The opening game was held at night at Randolph Park on May 15. Dale Edwards led an offensive explosion with four hits as the Wildcats trounced the Pumas by a score of 17-1. Left-hander Dick Corrigan struck out 18 on the evening to earn the victory.
The Arizona Daily Star's Abe Chanin wrote in the next day's paper that "the young sophomore hurler came within three of tying the University of Arizona strikeout record in handcuffing the Mexico U. Pumas last night."
Interestingly, Chanin noted that the strikeout record of 21 was set by Kenny Heist - which it was - but that it occurred in 1942. It actually was set in 1940 against New Mexico at Randolph Park.
"The young sophomore hurler came within three of tying the University of Arizona strikeout record in handcuffing the Mexico U. Pumas last night."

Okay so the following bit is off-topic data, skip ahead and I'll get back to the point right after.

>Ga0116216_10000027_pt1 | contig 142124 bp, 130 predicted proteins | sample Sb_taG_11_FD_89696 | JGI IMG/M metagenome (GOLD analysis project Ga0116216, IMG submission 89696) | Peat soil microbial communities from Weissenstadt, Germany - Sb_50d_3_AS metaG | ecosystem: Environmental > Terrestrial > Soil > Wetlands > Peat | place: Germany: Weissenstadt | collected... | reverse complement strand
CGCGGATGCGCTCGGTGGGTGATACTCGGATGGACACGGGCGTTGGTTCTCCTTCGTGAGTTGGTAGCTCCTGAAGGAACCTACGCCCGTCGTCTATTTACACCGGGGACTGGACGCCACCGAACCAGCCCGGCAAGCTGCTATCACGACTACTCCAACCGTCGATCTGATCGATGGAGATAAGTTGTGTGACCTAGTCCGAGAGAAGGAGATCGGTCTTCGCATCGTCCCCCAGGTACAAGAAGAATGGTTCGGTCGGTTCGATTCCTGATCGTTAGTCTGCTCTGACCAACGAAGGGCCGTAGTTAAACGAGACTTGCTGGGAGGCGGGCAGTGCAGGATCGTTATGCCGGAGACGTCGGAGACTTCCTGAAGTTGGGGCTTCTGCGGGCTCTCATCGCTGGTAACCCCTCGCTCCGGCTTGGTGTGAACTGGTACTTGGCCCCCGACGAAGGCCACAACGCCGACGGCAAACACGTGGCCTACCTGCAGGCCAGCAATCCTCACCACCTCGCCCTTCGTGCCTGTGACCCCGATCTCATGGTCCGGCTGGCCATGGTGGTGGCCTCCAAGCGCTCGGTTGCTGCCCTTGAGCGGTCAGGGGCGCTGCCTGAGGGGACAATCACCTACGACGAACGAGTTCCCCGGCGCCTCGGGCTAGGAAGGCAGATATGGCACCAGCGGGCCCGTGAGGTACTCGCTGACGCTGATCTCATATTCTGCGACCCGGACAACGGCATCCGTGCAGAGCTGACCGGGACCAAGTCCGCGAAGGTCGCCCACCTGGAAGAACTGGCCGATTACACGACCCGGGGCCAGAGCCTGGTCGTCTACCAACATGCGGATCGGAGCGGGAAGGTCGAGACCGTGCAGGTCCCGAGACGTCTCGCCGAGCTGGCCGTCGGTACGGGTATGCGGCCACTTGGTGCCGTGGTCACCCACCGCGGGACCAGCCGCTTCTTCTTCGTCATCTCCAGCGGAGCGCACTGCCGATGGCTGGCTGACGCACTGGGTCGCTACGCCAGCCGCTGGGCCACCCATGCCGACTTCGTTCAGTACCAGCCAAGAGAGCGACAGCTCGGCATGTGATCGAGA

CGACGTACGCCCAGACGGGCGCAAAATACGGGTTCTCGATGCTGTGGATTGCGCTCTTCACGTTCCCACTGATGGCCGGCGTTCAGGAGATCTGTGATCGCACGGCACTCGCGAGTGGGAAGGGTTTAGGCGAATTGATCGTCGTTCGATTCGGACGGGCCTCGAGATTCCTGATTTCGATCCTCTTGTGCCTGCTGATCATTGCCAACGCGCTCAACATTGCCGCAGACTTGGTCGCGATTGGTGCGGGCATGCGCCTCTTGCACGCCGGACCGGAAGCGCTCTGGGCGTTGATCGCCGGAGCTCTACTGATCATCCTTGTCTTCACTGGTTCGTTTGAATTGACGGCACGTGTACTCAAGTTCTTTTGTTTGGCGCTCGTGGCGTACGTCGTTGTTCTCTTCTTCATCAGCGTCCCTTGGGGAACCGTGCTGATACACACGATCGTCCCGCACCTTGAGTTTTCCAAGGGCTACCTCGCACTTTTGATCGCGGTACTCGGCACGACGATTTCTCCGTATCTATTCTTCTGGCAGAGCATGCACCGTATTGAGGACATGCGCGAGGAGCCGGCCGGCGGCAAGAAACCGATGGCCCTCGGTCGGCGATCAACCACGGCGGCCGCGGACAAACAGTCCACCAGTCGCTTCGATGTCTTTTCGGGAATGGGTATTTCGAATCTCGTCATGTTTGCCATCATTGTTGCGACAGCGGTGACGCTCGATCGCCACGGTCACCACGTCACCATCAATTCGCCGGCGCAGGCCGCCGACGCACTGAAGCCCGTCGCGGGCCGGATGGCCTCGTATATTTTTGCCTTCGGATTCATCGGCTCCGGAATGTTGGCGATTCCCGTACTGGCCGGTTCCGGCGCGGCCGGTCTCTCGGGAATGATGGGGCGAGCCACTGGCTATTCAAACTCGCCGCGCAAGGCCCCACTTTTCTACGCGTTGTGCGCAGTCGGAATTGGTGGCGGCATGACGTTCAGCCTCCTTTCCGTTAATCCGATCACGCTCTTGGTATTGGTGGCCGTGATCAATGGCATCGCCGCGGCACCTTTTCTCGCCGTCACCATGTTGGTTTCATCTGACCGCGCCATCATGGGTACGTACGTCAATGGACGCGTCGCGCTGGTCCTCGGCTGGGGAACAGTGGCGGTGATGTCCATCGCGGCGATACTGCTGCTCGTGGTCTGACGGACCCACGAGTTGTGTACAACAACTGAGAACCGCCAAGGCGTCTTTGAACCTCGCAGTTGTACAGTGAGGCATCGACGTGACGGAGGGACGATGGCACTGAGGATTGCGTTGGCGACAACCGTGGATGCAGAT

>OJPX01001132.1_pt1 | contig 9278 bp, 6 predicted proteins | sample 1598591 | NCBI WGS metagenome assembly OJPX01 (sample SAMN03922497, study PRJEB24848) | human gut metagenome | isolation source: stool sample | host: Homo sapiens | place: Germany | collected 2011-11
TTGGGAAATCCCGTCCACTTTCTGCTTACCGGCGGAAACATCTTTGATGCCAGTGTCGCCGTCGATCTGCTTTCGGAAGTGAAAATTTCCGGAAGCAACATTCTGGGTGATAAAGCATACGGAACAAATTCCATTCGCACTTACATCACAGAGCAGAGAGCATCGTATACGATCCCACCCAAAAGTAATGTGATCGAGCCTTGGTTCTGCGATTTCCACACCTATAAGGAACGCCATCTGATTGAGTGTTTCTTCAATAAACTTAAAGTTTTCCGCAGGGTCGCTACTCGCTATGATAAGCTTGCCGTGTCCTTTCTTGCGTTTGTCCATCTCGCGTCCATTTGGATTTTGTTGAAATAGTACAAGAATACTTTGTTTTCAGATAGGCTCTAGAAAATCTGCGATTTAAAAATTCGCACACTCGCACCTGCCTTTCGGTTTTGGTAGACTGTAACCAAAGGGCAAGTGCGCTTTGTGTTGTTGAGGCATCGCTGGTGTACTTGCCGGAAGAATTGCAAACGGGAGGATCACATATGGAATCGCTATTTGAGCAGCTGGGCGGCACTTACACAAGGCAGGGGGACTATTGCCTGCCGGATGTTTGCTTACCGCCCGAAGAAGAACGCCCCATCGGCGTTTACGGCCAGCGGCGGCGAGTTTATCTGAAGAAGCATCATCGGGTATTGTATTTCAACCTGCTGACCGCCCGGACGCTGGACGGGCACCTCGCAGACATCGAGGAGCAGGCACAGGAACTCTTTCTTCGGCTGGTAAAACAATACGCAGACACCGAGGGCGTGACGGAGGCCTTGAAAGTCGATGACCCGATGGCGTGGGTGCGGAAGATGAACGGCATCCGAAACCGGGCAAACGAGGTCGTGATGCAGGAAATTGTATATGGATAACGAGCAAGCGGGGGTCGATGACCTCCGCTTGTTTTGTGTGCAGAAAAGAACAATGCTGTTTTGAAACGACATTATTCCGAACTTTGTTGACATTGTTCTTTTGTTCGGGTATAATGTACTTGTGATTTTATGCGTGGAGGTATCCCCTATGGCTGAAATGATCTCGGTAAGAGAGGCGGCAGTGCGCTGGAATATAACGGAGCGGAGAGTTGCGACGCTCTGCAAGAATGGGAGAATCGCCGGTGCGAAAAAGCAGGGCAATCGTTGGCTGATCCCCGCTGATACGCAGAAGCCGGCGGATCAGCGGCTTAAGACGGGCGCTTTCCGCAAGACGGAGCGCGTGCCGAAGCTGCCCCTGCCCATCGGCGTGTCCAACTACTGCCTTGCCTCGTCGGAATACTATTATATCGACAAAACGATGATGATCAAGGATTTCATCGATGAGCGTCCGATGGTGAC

The Arizona Daily Star's Abe Chanin on Dick Corrigan's 18 strikeouts at Randolph Park in 1950.
Perhaps the biggest news to come from the Wildcats' victory that night, however, was that Arizona was awarded the school's first ever NCAA Tournament berth before the game. The Wildcats were tabbed to go up against Texas in Austin for the right to represent District 6 at the College World Series. The Wildcats lost that playoff two games to one.
But from that year on, Arizona became a household name in college baseball as the Wildcats emerged as regular participants in the district playoffs and eventually the College World Series. In fact, it became such a common occurrence that the Wildcats would often add unscheduled games prior to playing in the postseason.
In 1959, Arizona had secured a spot in the District 6 Playoffs and had wrapped up the regular season. But with a couple weeks before the playoffs, Coach Frank Sancet did not want his club to develop any rust before heading to College Station, Texas, to play at Texas A&M.